Contract Signed Which May End Water, Sewer Debate

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FALCONER — For the past 18 months, a compromise regarding water and sewer services between the city of Jamestown and town of Ellicott has proved elusive. As of Thursday, Town Supervisor Patrick McLaughlin has signed a contract that he thinks will benefit both parties involved.

The contract must be further approved and recommended by the Jamestown Board of Public Utilities for city council approval to proceed, and the council will then decide whether to approve the contract at a future meeting.

If the contract is approved, the water rates for Ellicott residents will rise to 200 percent of what Jamestown residents pay. The BPU will take care of all water and sewer maintenance, meaning Ellicott officials will no longer have to worry about unexpected payments.

“The city will now maintain everything,” McLaughlin said. “We are really getting something in return.”

Individual water districts in Ellicott would no longer have to worry about repairs for water lines, flushing hydrants and reading meters, and the contract will provide more revenue for the BPU to provide services. Ellicott would have to provide road cutting if the BPU needed it done to maintain sewers or water lines.

Part of the agreement also removes revenue sharing of commerical properties on Fluvanna Avenue with the city, and as such, water will not be provided by the city to Fluvanna Avenue properties through a formerly proposed intermunicipal grant; Fluvanna Avenue properties will continue to rely on well water. Revenue sharing will remain on North Main Street.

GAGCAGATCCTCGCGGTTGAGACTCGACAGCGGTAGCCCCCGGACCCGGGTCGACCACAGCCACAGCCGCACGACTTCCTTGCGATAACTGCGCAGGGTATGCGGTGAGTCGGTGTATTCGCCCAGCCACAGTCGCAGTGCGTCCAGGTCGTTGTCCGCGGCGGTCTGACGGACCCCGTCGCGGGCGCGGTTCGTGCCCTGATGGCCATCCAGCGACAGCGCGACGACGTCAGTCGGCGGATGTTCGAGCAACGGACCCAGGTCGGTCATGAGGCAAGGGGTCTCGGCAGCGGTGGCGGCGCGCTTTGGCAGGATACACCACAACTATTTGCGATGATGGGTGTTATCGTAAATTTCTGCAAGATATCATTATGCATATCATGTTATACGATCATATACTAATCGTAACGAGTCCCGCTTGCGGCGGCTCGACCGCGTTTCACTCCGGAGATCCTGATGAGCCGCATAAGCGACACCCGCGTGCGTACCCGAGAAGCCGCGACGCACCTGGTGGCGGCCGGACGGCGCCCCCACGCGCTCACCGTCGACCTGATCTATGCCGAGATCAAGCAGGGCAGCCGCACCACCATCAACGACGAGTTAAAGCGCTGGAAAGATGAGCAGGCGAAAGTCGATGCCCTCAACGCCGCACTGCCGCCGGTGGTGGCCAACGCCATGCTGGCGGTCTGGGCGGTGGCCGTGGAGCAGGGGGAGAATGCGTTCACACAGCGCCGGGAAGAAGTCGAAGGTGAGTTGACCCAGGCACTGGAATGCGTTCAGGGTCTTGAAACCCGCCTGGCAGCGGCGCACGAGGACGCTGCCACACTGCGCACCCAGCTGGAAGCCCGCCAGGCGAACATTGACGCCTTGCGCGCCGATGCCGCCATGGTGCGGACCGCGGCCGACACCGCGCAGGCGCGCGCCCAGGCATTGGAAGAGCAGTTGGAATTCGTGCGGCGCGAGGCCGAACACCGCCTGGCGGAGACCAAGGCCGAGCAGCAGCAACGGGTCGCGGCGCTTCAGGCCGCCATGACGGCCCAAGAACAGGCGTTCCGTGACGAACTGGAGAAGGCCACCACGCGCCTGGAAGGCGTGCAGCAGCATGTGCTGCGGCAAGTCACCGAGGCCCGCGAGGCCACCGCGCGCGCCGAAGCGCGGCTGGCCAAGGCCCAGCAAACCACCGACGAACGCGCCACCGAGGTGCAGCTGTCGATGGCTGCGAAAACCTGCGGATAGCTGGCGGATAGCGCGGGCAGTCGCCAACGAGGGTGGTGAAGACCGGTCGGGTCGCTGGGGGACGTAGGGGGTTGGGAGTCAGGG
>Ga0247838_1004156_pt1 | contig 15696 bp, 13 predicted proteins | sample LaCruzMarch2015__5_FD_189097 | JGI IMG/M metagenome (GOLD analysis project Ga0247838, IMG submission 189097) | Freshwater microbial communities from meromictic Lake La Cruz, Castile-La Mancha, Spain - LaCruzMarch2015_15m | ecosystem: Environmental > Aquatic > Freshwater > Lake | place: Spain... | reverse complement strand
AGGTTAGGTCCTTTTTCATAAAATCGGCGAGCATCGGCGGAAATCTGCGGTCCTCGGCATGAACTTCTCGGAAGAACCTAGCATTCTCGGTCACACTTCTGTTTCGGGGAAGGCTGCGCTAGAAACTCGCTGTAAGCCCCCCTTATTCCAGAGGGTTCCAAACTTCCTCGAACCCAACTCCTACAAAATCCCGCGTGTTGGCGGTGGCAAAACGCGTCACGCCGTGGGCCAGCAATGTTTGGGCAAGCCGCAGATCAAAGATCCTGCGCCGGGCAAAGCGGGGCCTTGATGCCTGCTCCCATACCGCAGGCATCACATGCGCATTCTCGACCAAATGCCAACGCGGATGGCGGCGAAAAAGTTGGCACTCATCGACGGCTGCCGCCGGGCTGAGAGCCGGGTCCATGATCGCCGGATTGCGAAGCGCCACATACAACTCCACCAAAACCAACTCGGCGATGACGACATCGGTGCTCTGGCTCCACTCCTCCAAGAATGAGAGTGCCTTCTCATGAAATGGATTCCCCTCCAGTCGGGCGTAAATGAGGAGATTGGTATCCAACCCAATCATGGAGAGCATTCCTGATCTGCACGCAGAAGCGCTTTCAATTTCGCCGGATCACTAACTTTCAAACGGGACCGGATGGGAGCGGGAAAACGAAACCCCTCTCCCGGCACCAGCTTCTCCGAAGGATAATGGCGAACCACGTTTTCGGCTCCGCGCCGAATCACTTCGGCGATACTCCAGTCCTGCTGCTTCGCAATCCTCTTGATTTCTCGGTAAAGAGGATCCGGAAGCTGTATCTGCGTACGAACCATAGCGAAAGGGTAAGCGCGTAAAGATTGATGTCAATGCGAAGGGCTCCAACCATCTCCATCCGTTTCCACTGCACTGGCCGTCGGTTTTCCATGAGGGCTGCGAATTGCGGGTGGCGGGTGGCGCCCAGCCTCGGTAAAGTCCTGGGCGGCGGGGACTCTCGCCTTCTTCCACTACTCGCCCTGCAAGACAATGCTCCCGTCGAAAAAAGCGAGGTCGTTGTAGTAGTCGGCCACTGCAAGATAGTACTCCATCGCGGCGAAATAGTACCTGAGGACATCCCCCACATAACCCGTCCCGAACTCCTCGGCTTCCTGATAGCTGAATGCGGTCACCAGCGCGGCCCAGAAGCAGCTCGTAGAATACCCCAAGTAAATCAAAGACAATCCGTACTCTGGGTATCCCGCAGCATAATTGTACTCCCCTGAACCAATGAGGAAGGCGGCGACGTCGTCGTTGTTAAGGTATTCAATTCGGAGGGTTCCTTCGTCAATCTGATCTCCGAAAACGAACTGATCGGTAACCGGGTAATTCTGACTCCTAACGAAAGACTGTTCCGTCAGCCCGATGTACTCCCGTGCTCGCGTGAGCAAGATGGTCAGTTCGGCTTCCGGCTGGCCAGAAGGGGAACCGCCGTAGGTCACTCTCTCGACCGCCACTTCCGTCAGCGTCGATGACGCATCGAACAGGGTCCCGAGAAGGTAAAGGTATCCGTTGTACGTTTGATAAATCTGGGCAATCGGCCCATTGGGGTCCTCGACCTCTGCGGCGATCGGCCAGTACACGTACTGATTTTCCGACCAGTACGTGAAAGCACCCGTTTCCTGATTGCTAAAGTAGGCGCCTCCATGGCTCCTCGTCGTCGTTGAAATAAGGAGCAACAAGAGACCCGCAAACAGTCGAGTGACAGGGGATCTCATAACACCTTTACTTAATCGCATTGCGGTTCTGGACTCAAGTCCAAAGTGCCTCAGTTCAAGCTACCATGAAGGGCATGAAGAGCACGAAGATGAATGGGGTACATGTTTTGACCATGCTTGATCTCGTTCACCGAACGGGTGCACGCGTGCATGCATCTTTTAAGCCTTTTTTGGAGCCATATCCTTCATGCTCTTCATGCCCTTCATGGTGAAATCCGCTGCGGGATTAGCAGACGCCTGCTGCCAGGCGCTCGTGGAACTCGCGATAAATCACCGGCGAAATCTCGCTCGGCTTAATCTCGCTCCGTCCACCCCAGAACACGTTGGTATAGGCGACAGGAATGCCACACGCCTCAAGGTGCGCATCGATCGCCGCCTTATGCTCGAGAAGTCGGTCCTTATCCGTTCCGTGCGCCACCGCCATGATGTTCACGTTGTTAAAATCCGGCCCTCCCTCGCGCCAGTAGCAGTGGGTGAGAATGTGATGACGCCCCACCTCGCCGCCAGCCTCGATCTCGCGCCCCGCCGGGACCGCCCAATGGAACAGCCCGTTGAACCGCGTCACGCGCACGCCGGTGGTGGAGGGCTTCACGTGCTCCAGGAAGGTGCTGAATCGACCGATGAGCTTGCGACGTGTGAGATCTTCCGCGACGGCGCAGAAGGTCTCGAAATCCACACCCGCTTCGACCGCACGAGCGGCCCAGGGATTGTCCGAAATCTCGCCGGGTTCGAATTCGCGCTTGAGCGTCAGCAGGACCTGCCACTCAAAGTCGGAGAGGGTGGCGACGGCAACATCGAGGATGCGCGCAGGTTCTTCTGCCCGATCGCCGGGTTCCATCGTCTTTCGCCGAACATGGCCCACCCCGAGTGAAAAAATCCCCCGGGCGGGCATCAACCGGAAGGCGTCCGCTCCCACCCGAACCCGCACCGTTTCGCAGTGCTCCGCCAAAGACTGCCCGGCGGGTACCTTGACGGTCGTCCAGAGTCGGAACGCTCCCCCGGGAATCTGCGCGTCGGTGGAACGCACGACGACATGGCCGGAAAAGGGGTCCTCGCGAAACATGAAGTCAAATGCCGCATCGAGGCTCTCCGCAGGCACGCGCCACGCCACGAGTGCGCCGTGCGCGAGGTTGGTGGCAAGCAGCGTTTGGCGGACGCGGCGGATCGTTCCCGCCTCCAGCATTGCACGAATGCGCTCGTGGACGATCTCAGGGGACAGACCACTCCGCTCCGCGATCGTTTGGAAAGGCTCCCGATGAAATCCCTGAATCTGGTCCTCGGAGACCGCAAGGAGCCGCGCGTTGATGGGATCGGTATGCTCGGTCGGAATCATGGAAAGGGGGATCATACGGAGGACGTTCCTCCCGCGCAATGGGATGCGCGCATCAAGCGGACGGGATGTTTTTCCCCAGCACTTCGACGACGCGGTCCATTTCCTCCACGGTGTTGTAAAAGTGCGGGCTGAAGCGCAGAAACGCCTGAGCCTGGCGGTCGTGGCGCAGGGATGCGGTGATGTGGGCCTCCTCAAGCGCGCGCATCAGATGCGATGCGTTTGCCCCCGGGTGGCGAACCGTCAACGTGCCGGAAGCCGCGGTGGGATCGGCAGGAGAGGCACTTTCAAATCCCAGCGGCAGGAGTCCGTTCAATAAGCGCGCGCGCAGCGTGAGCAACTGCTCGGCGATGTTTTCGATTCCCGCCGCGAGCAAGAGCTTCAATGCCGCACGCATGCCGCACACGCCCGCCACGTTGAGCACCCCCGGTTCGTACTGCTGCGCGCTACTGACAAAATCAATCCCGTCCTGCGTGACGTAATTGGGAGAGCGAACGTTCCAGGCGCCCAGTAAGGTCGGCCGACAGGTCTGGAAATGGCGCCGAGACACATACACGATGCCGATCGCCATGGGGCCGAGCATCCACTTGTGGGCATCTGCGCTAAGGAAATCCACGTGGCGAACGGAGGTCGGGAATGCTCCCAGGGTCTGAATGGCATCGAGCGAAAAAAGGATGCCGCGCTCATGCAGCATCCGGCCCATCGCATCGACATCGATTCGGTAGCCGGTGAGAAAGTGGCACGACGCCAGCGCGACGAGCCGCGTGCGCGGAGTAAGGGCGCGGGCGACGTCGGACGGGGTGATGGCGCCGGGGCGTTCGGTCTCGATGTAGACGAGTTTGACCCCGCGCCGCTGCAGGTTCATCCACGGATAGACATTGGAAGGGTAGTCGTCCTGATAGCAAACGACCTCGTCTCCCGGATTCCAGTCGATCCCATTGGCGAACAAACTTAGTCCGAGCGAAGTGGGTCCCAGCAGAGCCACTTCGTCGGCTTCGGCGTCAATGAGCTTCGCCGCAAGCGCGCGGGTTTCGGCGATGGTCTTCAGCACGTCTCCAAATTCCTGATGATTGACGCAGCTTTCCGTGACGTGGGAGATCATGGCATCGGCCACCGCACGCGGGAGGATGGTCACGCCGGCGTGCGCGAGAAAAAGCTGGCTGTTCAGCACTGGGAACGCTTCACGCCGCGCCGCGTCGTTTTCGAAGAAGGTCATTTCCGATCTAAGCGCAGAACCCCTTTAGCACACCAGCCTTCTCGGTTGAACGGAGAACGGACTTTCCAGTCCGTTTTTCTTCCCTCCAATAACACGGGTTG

“There was a lot of back and forth between both parties,” McLaughlin said. “I think it’s a fair contract. I think it’s a contract both the city and the town can agree with.”

If the contract does get approved in Jamestown, it will remain in effect for the next 10 years, starting when city council potentially approves the contract, something that is likely considering attorneys for the BPU wrote up the contract McLaughlin agreed to.

“I’m happy we’ve been able to come to an agreement,” McLaughlin said further.

This potential end to the debate of how Jamestown and Ellicott’s relationship for water and sewer services will pan out follows months of back and forth. Back in May, an agreement had nearly been reached before the BPU revised certain details of an agreement.

Paying 200 percent of the city cost for water was on the table then, and it’s nothing new. Lakewood, Busti and North Harmony all pay that higher rate on their water bills to receive city water. Currently, Ellicott residents are paying 150 percent of what city residents pay. Ellicott water bills range from $8 to $20 per month.

If the agreement is not approved, the city and town may revert back to the 1987 agreement, which McLaughlin said would be more expensive than what he signed Thursday.


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